Clinical assessments of tooth sensitivity in response to tactile (Yeaple probe) and evaporative (air) stimuli were made after 4 and 8 weeks of dentifrice use. At each visit, subjects underwent an OST examination before any clinical assessment of sensitivity.

Assessments

In accordance with consensus guidelines , two independent stimulus-based clinical measures were used to assess DH. Firstly, a tactile stimulus was administered using a constant-pressure (Yeaple) probe , which permitted application of a known force to the tooth surface. The greater the tactile threshold, the less sensitive the tooth. Testing began at a pressure of 10 g and was increased by 10 g with each successive challenge until either two consecutive ‘yes’ responses (with ‘yes’ indicating the stimulus caused pain or discomfort) were elicited from the subject at the same pressure setting (which was recorded as the tactile threshold in grams) or the maximum force was reached. At baseline, the maximum force was set at 20 g; at subsequent visits it was 80 g.

Secondly, after a minimum 5-min recovery period following the evaluation of tactile threshold, evaporative (air) sensitivity was assessed by directing an application of air from a triple air dental syringe onto the exposed dentine surface from a distance of approximately 1 cm, with the test tooth surface isolated to prevent adjacent teeth or surrounding soft tissue being exposed to the stimulus . The examiner’s assessment of the subject’s response to the air stimulus was recorded on the Schiff Sensitivity Scale (0 = subject does not respond to air stimulus; 1 = subject responds to air stimulus but does not request discontinuation; 2 = subject responds to air stimulus and requests discontinuation or moves from stimulus; 3 = subject responds to air stimulus, considers stimulus to be painful and requests discontinuation of the stimulus) . Subjects rated the intensity of their response to the evaporative (air) stimulus using a 10-point VRS on which 1 = ‘no pain’ and 10 = ‘intense pain’. A single examiner performed all assessments for the duration of the study.

Safety

Spontaneously reported AEs and any abnormalities in the OST examination were recorded from the start of use with the acclimatisation dentifrice at the screening visit until 5 days after the last use of study dentifrice. The investigator graded the AEs as mild, moderate or severe and assessed whether they were treatment-related or not. Treatment-emergent AEs (TEAEs) were reported for the safety population, which included all randomised subjects who received the study dentifrice.

Data analysis

Sample size determination

As this study was exploratory in nature, it was not statistically powered to detect between-treatment differences. Based on outcomes from previous sensitivity studies , it was estimated that a sample of 30 subjects per group would have an 80% power to detect a difference between the dentifrices with known anti-sensitivity efficacy and the control dentifrices of 0.39–0.44 units in Schiff sensitivity score (assuming a standard deviation [SD] of 0.6) and 9.7–11.0 g in tactile threshold (assuming an SD of 15 g) at a 10% significance level. To achieve approximately 30 subjects completing treatment in each group, approximately 250 subjects were to be randomised to treatment and hence 270 subjects were required to enter the acclimatisation phase of the study.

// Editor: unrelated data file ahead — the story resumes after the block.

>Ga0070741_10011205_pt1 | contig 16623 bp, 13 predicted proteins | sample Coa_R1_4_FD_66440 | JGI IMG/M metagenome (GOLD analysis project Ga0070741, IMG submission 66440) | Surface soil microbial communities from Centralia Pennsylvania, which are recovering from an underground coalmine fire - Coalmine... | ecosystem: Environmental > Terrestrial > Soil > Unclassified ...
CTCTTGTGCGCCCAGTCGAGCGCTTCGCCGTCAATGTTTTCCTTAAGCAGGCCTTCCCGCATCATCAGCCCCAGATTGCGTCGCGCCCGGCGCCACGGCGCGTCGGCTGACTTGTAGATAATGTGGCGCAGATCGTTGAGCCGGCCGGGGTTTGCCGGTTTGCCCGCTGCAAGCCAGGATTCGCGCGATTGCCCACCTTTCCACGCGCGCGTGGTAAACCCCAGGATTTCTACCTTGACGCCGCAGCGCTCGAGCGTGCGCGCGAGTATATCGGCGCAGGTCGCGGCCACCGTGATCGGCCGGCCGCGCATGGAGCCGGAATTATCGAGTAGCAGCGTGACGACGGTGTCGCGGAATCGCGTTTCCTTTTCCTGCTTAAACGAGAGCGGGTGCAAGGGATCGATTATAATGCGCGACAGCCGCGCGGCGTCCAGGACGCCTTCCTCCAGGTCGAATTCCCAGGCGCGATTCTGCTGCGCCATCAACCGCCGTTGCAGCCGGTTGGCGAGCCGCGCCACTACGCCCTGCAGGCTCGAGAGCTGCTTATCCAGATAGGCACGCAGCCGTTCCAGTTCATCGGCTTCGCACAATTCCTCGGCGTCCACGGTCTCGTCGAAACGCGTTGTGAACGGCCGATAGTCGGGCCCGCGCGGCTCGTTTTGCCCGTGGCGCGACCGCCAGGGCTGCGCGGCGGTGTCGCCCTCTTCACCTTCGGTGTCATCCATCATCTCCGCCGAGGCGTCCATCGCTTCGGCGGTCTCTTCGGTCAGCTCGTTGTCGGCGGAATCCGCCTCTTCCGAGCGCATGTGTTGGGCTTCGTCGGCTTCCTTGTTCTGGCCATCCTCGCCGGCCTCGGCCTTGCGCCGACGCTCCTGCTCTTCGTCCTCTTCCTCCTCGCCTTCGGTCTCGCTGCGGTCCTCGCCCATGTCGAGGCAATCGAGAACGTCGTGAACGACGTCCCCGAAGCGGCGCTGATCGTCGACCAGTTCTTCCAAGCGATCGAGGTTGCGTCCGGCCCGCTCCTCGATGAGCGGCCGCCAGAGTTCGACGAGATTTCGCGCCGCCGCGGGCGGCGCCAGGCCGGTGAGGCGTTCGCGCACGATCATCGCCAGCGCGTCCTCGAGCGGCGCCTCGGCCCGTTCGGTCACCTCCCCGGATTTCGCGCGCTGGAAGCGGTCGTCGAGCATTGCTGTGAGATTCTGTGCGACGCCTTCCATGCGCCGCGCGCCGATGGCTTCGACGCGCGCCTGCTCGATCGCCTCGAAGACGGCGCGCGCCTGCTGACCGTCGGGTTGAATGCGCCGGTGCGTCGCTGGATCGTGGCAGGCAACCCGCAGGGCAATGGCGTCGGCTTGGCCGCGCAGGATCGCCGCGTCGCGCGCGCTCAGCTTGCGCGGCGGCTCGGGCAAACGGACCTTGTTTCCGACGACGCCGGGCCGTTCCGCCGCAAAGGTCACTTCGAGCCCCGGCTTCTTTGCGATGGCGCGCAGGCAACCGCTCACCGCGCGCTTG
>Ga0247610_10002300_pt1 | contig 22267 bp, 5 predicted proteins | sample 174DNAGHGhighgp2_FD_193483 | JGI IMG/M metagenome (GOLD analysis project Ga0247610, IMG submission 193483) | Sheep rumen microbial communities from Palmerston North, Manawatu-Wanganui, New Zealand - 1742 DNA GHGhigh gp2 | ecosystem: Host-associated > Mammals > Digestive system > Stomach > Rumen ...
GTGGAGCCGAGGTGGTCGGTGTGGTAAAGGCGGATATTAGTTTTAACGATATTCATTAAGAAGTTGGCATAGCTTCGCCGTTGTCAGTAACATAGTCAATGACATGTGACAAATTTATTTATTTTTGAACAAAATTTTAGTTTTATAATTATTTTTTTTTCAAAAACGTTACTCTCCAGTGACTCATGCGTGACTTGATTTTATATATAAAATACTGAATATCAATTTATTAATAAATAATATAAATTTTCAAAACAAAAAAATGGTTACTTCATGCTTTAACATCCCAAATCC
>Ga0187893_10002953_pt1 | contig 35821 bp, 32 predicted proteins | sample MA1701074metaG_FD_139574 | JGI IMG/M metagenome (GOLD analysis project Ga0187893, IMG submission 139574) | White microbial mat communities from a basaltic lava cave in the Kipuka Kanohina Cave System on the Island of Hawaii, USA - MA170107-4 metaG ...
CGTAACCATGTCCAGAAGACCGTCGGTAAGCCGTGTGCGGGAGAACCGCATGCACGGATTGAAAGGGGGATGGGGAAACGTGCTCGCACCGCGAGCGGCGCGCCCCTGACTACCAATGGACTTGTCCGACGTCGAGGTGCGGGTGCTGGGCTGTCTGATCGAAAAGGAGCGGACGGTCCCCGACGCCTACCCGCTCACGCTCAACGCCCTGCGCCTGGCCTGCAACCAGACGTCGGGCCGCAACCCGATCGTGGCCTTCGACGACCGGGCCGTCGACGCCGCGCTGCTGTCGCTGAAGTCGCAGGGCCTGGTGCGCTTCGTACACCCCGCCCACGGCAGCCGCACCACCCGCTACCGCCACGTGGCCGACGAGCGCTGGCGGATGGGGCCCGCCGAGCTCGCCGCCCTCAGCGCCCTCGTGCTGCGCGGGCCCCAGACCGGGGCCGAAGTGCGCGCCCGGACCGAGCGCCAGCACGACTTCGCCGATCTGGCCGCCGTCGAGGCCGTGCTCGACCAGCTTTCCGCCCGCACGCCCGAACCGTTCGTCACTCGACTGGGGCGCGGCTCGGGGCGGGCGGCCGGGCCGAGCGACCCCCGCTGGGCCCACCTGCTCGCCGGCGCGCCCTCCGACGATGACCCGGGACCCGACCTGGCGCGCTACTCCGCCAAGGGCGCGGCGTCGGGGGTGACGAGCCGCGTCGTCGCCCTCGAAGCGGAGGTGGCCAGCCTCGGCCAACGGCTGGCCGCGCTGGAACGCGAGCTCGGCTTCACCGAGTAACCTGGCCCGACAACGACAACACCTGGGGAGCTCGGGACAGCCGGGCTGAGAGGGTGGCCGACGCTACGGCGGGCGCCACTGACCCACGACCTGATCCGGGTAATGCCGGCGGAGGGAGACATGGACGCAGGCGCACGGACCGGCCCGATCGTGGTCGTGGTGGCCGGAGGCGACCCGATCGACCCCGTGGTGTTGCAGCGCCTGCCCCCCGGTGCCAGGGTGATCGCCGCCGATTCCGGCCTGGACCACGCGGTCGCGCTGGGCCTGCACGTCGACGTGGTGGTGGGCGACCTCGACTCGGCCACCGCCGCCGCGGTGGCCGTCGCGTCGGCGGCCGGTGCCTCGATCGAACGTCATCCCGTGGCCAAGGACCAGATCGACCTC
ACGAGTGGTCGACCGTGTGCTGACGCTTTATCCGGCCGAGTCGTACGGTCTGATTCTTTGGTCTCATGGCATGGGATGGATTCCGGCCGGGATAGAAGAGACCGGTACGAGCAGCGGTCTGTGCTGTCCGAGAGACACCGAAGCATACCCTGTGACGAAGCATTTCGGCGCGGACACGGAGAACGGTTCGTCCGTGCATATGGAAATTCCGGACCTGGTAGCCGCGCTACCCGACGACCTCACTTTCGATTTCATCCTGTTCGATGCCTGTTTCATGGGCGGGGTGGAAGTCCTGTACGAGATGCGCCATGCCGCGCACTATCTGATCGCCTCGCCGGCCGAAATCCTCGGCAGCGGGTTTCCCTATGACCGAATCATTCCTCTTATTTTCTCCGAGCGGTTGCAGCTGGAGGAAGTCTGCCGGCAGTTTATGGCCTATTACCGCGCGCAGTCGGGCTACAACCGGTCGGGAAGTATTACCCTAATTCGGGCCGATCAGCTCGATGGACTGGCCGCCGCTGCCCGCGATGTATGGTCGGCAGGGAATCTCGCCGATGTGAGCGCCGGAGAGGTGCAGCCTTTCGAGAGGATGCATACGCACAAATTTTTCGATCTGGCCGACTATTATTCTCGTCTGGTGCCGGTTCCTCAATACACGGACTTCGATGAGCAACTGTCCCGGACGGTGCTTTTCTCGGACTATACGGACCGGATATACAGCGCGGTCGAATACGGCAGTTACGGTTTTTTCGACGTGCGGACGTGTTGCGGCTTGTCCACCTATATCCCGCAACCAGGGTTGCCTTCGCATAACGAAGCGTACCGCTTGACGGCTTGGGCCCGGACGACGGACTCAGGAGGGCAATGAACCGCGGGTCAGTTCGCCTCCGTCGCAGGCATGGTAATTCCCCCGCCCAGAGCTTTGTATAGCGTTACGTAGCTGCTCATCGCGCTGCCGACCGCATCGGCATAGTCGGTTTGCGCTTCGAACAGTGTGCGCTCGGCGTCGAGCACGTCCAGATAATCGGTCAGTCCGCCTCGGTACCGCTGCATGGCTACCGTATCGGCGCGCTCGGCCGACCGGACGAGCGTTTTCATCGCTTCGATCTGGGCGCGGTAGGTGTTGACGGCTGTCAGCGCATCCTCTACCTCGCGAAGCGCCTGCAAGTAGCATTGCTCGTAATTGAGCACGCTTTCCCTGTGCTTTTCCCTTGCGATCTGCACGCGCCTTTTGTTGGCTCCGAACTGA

Efficacy analyses

Efficacy analyses were performed on the intent-to-treat (ITT) population, defined as all randomised subjects who provided at least one post-baseline assessment of efficacy. The per-protocol population was defined as all subjects in the ITT population who had at least one efficacy assessment unaffected by protocol violations.

The efficacy variables were: subject-level change from baseline (mean of the two selected test teeth) at Weeks 4 and 8 in evaporative (air) sensitivity (Schiff Sensitivity Scale and VRS) and in tactile sensitivity (tactile threshold). Change from baseline was evaluated by analysis of covariance, with terms for treatment and the corresponding baseline score as a covariate. For tactile threshold and VRS, the maximum baseline Schiff sensitivity score of the two selected test teeth was included as a factor. For all treatment groups, adjusted means and 95% confidence intervals (CIs) were presented for mean changes from baseline to 4 and 8 weeks; these were used to assess the relative performance of each of the study products.

To rank the relative performance of the study treatments, the treatment differences, 95% CIs and p -values between each of the test dentifrices and the controls are presented. To control for the number of treatment comparisons, the Benjamini–Hochberg step-up procedure was used to control the overall false discovery rate (FDR) at 10% (adjusted p -values of <0.1 were considered statistically significant). The FDR is defined as the expected proportion of false discoveries, i.e., the proportion of rejected null hypotheses that are incorrect rejections. As the primary aim of this study was to rank the relative performance of the dentifrices rather than to detect significant differences between dentifrices, an FDR approach was planned to be used rather than the more conservative method of controlling the family-wise error rate (the probability of at least one false discovery, i.e., at least one incorrect rejection of null hypotheses that are true). In this manuscript, the adjusted means of treatments for changes from baseline at each post-baseline time point (obtained from ANCOVA models described above) were used to rank the treatments. The assumptions of normality were investigated and no violations were observed.

Methods